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SCENE I.-Before an Alehouse on a Heath.
Enter Hostess and Sly.
Sly. Y'are a baggage; the Slies are no rogues: Look in the chronicles, we came in with Richard Conqueror. Therefore, paucas pallabris; let the world slide: Sessa!
Host. You will not pay for the glasses you have burst?
Sly. No, not a denier: Go by, says Jeronimy ;-Go to thy cold bed, and warm thee.
Host. I know my remedy, I must go fetch the thirdborough.
[Erit. Sly. Third, or fourth, or fifth borough, I'll answer him by law : I'll not budge an inch, boy ; let him come, and kindly. [Lies down on the ground, and falls asleep.
Wind Horns. Enter a Lord from hunting, with Huntsmen
and Sertants. Lord. Huntsman, I charge thee, tender well my
| Hun. Why, Belman is as good as he, my lord;
Lord. Thou art a fool; if Echo were as fleet,
i Hun. I will, my lord.
he breathe ? 2 Hun. He breathes, my lord: Were he not warm'd
with ale, This were a bed but cold to sleep so soundly. ,
Lord. O monstrous beast! how like a swine he lies ! Grim death, how foul and loathsome is thine image! Sirs, I will practise on this drunken man.What think you, if he were convey'd to bed, Wrapp'd in sweet clothes, rings put upon his fingers, A most delicious banquet by his bed, And brave attendants near him when he wakes, Would not the beggar then forget himself?
1 Hun. Believe me, lord, I think he cannot choose. 2 Hun. It would seem strange unto him, when he
wak’d. Lord. Even as a flattering dream, or worthless fancy: Then take him up, and manage well the jest: Carry him gently to my fairest chamber, And hang it round with all my wanton pictures : Balm his foul head with warm distilled waters, And burn sweet wood to make the lodging sweet: Procure me music ready when he wakes, To make a dulcet and a heavenly sound; And, if he chance to speak, be ready straight, And, with a low submissive reverence, Say, What is it your honour will command ? Let one attend him with a silver bason, Full of rose-water, and bestrew'd with flowers; Another bear the ewer, the third a diaper, And say,–Will't please your lordship cool your hands? Some one be ready with a costly suit, And ask him what apparel he will wear; Another tell him of his hounds and horse, And that his lady mourns at his disease: Persuade him, that he hath been lunatic; And, when he says he is -, say, that he dreams,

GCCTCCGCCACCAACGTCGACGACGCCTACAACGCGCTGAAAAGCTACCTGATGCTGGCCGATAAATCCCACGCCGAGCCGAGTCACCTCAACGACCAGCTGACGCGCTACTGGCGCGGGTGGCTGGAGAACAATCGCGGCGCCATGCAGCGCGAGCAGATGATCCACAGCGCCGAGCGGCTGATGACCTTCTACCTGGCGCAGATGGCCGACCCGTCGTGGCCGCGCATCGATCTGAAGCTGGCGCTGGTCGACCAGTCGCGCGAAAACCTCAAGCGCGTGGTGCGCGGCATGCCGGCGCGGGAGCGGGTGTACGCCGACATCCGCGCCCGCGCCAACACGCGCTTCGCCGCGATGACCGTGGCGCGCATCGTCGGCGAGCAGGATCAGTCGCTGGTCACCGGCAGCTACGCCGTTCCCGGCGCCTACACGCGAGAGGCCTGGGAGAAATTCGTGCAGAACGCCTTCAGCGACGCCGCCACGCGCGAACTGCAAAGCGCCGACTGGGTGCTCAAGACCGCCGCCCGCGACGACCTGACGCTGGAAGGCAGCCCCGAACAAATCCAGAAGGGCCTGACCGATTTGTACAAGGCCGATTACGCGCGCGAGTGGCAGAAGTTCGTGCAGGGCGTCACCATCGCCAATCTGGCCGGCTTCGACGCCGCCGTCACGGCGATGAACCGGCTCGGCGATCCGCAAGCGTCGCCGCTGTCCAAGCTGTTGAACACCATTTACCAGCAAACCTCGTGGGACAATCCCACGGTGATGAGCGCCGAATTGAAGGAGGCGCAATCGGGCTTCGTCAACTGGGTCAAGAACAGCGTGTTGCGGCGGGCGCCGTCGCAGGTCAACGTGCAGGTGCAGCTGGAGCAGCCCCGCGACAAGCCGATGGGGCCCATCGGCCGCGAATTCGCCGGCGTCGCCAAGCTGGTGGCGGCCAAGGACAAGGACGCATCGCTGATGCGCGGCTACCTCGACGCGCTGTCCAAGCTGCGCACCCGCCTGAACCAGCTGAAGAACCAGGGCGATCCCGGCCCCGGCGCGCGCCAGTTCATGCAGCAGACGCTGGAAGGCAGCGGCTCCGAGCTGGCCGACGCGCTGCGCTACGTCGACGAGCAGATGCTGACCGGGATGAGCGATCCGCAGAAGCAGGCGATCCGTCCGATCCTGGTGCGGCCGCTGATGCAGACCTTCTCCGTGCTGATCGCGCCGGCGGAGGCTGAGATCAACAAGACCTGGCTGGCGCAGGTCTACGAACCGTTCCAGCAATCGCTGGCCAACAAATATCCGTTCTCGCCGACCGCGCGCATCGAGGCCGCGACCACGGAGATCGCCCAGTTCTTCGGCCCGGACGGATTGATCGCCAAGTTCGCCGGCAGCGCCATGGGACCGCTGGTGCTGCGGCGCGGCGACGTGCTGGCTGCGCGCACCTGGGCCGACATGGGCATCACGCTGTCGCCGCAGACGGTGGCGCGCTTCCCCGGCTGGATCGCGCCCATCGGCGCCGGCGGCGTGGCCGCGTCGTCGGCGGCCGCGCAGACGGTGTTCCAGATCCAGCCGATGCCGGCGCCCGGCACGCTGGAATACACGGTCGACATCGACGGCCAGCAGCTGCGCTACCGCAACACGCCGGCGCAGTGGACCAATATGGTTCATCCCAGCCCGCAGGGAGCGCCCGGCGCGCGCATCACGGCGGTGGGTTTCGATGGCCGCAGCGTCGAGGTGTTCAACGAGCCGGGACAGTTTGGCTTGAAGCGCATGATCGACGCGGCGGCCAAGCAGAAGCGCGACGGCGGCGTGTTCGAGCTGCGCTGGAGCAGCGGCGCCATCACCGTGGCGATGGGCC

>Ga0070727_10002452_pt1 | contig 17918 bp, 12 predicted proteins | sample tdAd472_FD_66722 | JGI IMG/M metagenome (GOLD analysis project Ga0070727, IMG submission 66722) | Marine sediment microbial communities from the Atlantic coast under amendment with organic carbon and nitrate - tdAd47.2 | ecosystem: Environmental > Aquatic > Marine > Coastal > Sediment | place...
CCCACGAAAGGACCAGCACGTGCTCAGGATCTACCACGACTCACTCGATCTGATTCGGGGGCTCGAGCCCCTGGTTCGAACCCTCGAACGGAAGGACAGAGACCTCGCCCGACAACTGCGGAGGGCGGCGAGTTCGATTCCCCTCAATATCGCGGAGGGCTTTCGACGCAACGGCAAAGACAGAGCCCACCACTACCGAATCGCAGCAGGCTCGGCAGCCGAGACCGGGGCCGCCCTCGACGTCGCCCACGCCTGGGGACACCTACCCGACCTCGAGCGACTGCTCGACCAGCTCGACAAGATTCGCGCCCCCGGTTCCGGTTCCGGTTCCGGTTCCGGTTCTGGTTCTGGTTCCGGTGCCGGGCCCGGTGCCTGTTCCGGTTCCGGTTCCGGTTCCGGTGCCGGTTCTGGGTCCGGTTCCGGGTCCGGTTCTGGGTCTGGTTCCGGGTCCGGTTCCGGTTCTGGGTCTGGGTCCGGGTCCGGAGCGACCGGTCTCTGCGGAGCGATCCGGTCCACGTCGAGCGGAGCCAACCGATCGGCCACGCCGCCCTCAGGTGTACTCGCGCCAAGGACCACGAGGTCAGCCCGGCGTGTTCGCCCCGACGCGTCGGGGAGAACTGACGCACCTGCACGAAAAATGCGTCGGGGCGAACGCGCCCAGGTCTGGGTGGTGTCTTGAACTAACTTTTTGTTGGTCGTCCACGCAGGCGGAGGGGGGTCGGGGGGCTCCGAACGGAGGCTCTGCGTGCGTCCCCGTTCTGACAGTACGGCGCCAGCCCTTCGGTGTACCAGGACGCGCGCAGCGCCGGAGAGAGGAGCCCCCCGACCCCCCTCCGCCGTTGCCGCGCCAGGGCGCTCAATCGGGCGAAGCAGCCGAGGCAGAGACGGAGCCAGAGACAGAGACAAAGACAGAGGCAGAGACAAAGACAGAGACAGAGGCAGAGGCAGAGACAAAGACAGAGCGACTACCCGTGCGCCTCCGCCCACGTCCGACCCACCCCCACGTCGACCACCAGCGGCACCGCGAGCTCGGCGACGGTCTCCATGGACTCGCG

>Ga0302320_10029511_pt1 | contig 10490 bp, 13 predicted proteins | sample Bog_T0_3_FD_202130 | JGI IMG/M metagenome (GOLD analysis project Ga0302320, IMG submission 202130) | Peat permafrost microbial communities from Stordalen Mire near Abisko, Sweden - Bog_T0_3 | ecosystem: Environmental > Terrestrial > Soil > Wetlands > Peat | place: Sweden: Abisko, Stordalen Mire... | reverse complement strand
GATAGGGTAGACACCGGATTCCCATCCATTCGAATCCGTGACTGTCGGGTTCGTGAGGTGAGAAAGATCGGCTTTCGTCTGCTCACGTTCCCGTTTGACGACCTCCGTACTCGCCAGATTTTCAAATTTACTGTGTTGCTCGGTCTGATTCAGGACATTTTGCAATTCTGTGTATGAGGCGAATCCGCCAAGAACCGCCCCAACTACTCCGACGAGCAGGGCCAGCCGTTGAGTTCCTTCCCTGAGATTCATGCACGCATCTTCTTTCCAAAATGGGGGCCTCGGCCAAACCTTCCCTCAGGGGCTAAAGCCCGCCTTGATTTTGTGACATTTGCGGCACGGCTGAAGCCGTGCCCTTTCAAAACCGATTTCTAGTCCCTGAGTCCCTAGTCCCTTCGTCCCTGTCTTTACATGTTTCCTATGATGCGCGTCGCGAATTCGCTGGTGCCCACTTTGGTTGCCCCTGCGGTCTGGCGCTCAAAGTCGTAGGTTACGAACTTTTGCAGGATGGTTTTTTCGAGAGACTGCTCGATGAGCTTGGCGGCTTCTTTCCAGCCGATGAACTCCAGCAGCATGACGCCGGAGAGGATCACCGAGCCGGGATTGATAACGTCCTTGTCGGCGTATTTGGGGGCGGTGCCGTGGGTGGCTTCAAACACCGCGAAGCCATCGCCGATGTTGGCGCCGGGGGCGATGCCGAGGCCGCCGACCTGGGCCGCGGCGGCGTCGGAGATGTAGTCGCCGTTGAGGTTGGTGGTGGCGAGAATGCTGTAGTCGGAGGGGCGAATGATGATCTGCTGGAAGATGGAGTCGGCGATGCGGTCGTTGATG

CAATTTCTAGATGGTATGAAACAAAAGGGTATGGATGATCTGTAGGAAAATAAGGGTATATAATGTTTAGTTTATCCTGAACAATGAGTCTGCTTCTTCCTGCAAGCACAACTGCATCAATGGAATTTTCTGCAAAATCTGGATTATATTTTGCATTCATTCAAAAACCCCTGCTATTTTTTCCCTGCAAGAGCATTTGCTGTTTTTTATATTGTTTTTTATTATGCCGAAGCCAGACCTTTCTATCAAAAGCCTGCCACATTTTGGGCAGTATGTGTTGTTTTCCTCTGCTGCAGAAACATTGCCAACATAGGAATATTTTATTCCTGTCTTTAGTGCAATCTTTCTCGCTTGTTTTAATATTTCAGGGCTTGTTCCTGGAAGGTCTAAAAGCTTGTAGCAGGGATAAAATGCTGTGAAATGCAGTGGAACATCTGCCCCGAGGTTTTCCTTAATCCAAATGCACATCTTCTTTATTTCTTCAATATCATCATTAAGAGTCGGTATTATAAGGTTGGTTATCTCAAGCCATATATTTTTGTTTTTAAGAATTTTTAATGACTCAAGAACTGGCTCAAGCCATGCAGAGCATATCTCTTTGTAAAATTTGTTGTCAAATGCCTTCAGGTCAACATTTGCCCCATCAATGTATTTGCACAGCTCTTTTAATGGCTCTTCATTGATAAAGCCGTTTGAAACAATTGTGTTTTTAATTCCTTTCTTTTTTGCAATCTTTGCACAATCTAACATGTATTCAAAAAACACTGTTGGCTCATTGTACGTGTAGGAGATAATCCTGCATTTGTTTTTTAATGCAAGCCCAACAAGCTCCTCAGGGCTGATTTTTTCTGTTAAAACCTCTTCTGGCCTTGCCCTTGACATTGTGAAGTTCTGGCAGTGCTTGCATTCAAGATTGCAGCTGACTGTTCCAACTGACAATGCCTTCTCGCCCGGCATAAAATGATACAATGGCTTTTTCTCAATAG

For he is nothing but a mighty lord.
i Hun. My lord, I warrant you, we'll play our part, As he shall think, by our true diligence, He is no less than what we say he is.
Lord. Take him up gently, and to bed with him; And each one to his office, when he wakes.
[Some bear out Sly. A trumpet sounds. Sirrah, go see what trumpet ’tis, that sounds :
[Exit Servant. Belike, some noble gentleman; that means, Travelling some journey, to repose him here.
Re-enter a Servant.
Sero. An it please your honour,
Lord. Bid them come near :
Enter Players. Now, fellows, you are welcome.
1 Play. We thank your honour. Lord. Do you intend to stay with me to-night? 2 Play. So please your lordship to accept our duty.
Lord. With all my heart.—This fellow I remember, Since once he play'd a farmer's eldest son ;'Twas where you woo'd the gentlewoman so well: I have forgot your name; but, sure, that part Was aptly fitted, and naturally perform’d.
i Play. I think, 'twas Soto that your honour means.
Lord. 'Tis very true ;—thou didst it excellent.
i Play. Fear not, my lord ; we can contain ourselves, Were he the veriest antic in the world.
Lord. Go, sirrah, take them to the buttery,
[Exeunt Servant and Players.